WASHINGTON -- No wonder George Bush is feeling "depressed."
After this week's election, the president faces a political fate worse than a plateful of broccoli: Democratic control of both houses of Congress extending into a second Bush administration, if there is one.
The defeat of Republican Senate candidate Richard L. Thornburgh dealt what may well be the final blow to Republican hopes for regaining control of the Senate in the 1992 election.
Even before the votes were in, the chairman of the National Republican Senatorial Committee, Sen. Phil Gramm of Texas, had warned of the grim consequences of losing Pennsylvania.
"We cannot and will not win the Senate back" if Mr. Thornburgh is defeated, Mr. Gramm told The Sun in the midst of the campaign. Democrats now hold a 57-43 advantage in the Senate; their margin in the House of Representatives is 102 seats.
Yesterday, Mr. Gramm amended his assessment.
"I don't think one lost battle loses a war," the Texas senator said, saying the GOP could still pick up the seven or eight seats next year that it now needs to control the Senate.
Republican prospects might dim further, however, if the "Wofford factor" prompts more Republican senators to pass up re-election races next year. Already, two conservative Republicans, Sens. Jake Garn of Utah and Steve Symms of Idaho, have announced their retirement, and analysts say Democrats have a reasonable chance to pick up one or both seats.
Senate Republican Leader Bob Dole of Kansas has indicated that he, too, might step down rather than spend six more years as minority leader. If he does, his seat would be in danger of falling into Democratic hands.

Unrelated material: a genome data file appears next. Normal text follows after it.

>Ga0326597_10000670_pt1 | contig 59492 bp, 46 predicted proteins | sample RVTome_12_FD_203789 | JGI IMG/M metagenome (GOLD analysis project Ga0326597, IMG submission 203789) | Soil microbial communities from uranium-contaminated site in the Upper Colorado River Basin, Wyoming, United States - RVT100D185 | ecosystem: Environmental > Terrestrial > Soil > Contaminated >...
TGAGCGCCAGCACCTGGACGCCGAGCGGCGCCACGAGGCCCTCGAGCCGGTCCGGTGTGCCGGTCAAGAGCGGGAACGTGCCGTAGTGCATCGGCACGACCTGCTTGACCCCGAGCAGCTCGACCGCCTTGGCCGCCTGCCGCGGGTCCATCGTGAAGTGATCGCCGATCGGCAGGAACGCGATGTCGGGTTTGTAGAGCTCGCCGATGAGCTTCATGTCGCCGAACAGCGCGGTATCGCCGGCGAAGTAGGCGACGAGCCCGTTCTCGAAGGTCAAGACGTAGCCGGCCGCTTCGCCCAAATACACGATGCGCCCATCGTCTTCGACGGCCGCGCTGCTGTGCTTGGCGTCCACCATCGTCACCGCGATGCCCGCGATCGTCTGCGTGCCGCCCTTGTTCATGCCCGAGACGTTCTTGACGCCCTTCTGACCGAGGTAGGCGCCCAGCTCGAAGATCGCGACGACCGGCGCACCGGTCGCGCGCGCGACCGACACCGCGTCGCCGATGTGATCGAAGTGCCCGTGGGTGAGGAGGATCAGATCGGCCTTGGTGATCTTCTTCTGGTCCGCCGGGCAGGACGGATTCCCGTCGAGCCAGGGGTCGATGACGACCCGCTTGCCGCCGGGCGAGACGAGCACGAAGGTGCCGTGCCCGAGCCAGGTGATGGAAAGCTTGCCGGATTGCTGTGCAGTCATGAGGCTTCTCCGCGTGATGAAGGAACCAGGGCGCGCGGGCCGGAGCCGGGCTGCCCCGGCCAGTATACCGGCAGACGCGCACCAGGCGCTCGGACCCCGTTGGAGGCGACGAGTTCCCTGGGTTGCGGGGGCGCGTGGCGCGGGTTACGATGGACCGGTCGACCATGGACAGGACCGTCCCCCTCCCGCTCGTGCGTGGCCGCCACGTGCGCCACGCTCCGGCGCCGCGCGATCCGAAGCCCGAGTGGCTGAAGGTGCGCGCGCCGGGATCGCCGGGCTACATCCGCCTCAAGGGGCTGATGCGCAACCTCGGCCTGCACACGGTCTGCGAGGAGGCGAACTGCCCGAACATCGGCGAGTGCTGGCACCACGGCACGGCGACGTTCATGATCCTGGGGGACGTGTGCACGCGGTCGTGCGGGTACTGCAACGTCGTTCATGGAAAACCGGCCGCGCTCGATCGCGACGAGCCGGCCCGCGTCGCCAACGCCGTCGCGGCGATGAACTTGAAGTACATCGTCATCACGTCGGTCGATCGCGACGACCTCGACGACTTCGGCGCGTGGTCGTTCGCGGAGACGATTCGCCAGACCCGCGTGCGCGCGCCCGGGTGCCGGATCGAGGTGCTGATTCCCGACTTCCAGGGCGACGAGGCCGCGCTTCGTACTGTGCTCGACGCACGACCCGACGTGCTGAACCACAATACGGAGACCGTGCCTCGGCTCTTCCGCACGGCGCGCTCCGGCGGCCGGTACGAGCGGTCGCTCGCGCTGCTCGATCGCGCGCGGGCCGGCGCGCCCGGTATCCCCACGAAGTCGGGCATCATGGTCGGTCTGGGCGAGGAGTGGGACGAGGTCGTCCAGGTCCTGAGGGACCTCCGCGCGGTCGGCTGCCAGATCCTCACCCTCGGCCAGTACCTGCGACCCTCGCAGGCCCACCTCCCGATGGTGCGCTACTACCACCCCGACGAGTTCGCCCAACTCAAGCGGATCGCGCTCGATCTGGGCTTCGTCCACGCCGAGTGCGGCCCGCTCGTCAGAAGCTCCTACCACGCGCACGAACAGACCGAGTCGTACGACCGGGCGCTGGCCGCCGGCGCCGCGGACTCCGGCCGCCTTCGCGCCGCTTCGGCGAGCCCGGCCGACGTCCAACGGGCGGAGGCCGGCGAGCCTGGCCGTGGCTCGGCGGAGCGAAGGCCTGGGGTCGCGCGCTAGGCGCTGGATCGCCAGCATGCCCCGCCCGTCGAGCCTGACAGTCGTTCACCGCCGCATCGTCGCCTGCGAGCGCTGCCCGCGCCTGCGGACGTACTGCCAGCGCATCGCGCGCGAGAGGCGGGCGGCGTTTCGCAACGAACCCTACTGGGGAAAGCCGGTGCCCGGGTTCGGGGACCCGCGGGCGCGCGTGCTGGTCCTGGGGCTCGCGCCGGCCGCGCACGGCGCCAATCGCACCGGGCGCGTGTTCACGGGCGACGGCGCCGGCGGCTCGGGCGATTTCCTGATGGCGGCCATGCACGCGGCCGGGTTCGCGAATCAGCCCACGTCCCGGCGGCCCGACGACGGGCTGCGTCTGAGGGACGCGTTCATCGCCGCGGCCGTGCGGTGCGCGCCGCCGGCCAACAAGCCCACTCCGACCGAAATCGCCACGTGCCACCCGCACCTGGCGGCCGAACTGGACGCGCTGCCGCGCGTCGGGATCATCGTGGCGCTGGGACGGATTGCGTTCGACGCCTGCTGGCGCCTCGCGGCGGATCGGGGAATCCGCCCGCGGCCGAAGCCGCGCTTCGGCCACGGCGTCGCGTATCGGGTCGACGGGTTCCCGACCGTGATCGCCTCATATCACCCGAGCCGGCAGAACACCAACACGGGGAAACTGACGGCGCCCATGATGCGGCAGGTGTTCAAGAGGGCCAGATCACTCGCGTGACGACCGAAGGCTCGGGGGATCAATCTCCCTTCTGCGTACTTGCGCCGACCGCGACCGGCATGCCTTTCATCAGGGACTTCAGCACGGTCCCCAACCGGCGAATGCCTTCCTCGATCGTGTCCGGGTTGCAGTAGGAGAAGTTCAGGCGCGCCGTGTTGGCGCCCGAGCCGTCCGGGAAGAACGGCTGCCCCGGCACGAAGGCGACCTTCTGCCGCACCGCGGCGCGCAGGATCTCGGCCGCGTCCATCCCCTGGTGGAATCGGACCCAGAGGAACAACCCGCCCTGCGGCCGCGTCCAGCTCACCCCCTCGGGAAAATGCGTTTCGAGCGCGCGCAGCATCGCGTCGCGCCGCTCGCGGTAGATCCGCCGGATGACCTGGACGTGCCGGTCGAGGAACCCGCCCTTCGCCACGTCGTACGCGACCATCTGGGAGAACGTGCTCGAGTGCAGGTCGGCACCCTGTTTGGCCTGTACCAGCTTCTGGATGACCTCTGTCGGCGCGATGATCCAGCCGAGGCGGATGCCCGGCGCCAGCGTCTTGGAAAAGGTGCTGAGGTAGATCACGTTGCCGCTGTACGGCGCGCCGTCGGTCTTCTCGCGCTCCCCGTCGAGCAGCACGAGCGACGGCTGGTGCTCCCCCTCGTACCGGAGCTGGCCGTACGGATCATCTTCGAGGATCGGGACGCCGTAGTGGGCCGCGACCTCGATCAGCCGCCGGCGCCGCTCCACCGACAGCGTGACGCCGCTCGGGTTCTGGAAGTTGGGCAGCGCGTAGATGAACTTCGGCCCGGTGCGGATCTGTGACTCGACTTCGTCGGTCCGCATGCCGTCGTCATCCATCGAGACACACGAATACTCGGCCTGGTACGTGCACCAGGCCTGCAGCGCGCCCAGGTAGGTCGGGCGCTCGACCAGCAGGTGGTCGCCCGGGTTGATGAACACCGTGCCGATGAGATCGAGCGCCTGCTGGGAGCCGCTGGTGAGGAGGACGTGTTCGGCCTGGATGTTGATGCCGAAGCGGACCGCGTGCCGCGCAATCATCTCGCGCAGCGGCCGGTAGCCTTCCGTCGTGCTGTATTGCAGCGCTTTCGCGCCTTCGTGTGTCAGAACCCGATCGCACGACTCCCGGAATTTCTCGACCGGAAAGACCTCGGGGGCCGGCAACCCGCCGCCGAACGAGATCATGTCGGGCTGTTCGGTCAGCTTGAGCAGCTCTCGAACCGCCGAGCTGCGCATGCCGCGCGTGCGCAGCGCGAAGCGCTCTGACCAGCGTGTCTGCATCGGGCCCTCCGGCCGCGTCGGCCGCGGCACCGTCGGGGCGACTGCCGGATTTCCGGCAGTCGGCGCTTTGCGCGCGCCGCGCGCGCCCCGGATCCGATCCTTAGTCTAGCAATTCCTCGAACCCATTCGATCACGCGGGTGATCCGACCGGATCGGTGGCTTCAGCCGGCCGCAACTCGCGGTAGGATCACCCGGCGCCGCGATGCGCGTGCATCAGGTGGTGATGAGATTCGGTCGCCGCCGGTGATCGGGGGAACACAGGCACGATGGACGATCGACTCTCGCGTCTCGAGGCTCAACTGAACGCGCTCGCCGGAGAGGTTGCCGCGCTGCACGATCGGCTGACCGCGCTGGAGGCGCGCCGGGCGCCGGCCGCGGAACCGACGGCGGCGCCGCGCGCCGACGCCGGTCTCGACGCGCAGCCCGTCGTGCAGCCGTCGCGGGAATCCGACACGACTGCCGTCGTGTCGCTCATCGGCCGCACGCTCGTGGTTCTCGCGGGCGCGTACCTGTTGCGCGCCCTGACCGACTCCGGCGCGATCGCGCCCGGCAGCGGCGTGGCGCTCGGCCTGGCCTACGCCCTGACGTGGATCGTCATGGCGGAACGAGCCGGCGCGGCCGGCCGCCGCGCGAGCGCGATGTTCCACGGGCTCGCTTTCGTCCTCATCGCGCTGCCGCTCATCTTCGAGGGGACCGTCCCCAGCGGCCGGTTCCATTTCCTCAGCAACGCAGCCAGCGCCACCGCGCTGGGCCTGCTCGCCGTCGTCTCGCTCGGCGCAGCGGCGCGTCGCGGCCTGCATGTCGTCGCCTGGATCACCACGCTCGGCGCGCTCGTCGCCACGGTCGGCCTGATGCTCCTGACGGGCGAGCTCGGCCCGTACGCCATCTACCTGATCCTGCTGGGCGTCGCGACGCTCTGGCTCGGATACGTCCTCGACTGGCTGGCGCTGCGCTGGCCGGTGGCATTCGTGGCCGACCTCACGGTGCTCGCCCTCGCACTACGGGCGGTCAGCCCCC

And a second Republican veteran, Sen. Warren B. Rudman of New Hampshire, is nearing a decision on whether he'll call it quits.
"The Republicans already had their backs against the wall. What happened this week only makes it worse," says Stuart Rothenberg, publisher of a political newsletter. "Wofford's win in Pennsylvania and the perception that Bush is really going to have a fight on his hands next year is going to make it harder for Republicans to recruit candidates, make it harder for Republicans to raise money and is generally going to embolden the Democratic congressional majority. That is not a formula for a big Republican year in 1992."
With Democrats forced to defend 20 Senate seats next year, against 15 for the Republicans, the Republicans entered the 1991-1992 election cycle with dreams of retaking the Senate. But few, if any, non-partisan analysts are predicting major Republican gains; indeed, in his latest newsletter, published before this week's election, Mr. Rothenberg concluded that the Democrats werepositioned to add Senate seats next year.
For Democratic Party officials, the Wofford campaign turned out to be a brilliant gamble.
The Democratic Senate Campaign Committee went more than $200,000 in debt to provide last-minute television advertising money for Mr. Wofford "at some expense to the class that is running in 1992," said Steve Richetti, the committee's executive director. The Pennsylvania victory makes it much easier to retire that debt and improves the fund-raising climate for next year's Democratic Senate hopefuls.
Democratic strategists in Washington were stunned by the scope of Mr. Wofford's victory and by the strong appeal of his bread-and-butter issues, such as health care and jobs, especially among suburbanites.
As late as the morning of the election, officials were careful to qualify their comments about the Pennsylvania campaign with words such as "if" and "hopefully" in discussing a Wofford victory.
"I don't think anyone can predict with any certainty how it will turn out," Sen. Charles S. Robb, D-Va., chairman of the Democratic Senatorial Campaign Committee, said Tuesday.
Twenty-four hours later, the Virginia senator was hailing the significance of the Wofford triumph and marveling at how far the first-time candidate had come.
"He was as green as grass when he started off," Mr. Robb said with a chuckle.